Race to save moulding Lascaux cave paintings
Tuesday 01 January 2008
The French government is taking emergency action to rescue the world's most celebrated prehistoric cave paintings from a second fungal invasion in seven years.
Each day until 8 January, experts are treating the caverns at Lascaux in the Dordogne nicknamed the Sistine Chapel of pre-history with a fungicide to try to check a gradual spread of spots of grey and black mould. The caves will then be closed to all but essential visitors for three months.
An air conditioning system, installed just before a similar fungal attack seven years ago, is to be replaced. Some scientists believe the introduction of the machinery was misconceived and may be partially responsible for the fungal invasions.
Other experts blame global warming for increasing the temperature in the caves. Others point to an increased level of human activity in the caverns as part of an ambitious attempt to create an exact computerised record in three dimensions of the 17,000-year-old paintings of bison, wild cattle, deer and other animals.
Whatever the explanation, the French government has decided to take no risks and to accept the advice of a committee of experts which met at Lascaux, in south-western France, just before Christmas. The fungicide will be sprayed on the stricken areas of the cave walls. The three-dimensional survey will be halted. The air-conditioning unit will be replaced.
No public visits to Lascaux have been allowed since 1963 but almost all visits by scientists and historians will be banned for at least three months.
Officials from the French government's department of historic monuments and experts from all over the world have been quarrelling for years over the best way to preserve the paintings. Last September, the "International Committee for the Conservation of Lascaux", infuriated Paris by writing a letter to the UN cultural body, Unesco, asking for the caves to be included in the official list of world heritage sites "in peril".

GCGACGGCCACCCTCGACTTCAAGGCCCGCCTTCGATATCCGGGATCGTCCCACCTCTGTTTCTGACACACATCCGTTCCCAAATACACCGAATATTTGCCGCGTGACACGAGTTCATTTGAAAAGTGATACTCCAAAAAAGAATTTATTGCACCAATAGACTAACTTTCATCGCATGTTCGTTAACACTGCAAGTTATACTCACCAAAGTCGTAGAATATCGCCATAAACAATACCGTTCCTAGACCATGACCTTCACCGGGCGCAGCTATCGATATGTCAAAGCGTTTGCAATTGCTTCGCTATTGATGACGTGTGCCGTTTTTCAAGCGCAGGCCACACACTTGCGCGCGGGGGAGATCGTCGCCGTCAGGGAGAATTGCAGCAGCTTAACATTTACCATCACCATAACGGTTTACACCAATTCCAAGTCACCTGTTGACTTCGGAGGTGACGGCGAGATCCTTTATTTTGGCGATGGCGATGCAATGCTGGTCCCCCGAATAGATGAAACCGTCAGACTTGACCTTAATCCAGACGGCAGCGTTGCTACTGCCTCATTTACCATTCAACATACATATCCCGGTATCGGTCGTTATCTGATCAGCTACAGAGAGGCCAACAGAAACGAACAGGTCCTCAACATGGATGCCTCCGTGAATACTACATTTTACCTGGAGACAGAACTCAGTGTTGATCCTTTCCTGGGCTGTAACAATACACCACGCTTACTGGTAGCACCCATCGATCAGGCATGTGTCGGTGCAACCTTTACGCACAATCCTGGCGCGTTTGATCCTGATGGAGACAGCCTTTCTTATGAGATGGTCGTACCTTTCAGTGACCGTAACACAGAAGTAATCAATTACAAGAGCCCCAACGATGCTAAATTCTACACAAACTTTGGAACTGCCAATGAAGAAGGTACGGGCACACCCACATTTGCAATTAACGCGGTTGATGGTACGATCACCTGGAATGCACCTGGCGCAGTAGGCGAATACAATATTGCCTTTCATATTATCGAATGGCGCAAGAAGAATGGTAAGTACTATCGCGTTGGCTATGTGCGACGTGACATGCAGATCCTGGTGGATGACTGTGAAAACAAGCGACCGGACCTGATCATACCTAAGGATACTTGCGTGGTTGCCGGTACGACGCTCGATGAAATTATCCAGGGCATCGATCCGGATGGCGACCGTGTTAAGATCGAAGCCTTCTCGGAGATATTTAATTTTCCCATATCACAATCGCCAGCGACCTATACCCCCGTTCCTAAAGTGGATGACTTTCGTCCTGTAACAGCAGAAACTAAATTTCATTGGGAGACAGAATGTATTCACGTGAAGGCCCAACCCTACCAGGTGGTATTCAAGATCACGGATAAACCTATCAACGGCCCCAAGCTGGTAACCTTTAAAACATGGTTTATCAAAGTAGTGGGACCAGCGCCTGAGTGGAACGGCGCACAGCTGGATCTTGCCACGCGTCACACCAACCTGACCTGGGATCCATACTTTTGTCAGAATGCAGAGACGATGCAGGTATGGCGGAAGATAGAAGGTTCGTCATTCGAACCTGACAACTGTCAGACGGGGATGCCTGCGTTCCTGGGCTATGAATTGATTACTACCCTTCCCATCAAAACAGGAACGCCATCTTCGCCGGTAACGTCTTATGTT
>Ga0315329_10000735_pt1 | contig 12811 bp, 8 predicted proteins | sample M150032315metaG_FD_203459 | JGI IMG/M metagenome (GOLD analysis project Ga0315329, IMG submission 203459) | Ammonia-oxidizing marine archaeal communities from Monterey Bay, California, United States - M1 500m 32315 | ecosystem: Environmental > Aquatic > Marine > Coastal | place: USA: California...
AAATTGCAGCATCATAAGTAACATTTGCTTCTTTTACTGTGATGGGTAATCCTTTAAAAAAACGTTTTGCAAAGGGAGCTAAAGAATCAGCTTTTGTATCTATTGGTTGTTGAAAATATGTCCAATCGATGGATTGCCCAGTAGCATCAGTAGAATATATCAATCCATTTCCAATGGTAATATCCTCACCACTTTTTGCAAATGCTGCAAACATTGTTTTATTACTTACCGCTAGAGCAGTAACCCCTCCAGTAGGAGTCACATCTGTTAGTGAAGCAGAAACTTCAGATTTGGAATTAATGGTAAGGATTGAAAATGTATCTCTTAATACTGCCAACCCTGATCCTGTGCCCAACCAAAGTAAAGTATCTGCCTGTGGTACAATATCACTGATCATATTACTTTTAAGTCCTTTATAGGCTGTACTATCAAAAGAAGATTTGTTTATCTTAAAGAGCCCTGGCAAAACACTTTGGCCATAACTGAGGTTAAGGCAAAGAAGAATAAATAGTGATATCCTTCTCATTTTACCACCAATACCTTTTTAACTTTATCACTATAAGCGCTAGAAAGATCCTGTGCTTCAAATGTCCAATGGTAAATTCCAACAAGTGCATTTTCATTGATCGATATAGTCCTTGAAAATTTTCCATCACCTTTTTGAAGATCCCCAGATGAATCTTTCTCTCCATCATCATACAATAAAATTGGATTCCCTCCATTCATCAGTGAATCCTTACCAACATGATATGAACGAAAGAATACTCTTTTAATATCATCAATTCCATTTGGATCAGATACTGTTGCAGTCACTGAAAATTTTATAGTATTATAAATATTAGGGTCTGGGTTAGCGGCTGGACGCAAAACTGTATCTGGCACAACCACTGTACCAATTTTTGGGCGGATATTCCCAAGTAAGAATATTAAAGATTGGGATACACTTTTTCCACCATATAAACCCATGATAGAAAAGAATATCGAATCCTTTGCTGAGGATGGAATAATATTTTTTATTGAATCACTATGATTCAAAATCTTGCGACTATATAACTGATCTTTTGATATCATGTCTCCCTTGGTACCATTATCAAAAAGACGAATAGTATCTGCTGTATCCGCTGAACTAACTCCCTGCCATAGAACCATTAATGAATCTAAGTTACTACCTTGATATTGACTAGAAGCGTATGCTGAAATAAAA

The French government has minimised the scale of the new fungal attack. Officials say that the invasion is much smaller than the blankets of white fungus which spread over the walls of the caverns, and some of the painting, in 2001 and 2002. On this occasion, only small areas of pre-historic drawings have been touched and none has been damaged. Scientists fear, however, that the second attack, so soon after the first, is a warning that the micro-climate in the caverns has been permanently altered in ways which may be difficult to reverse.
The American scientist Laurence Laut- Beasley, president of the international Lascaux committee, has called for the management of the caves to be taken out of the hands of the French government and entrusted to a "higher scientific body". She accuses French authorities of "improvisation" and "lack of scientific thoroughness".
The Lascaux paintings were discovered by four teenagers in September 1940. The 600 images of bison, horses, wild cattle and ibexes, some at rest, some running or jumping, are regarded as among the finest cave paintings in the world. It is thought that they were painted between 15,000 and 17,000 years ago by hunter-gathering people who crushed minerals to create drawings in red, ochre, brown and black.
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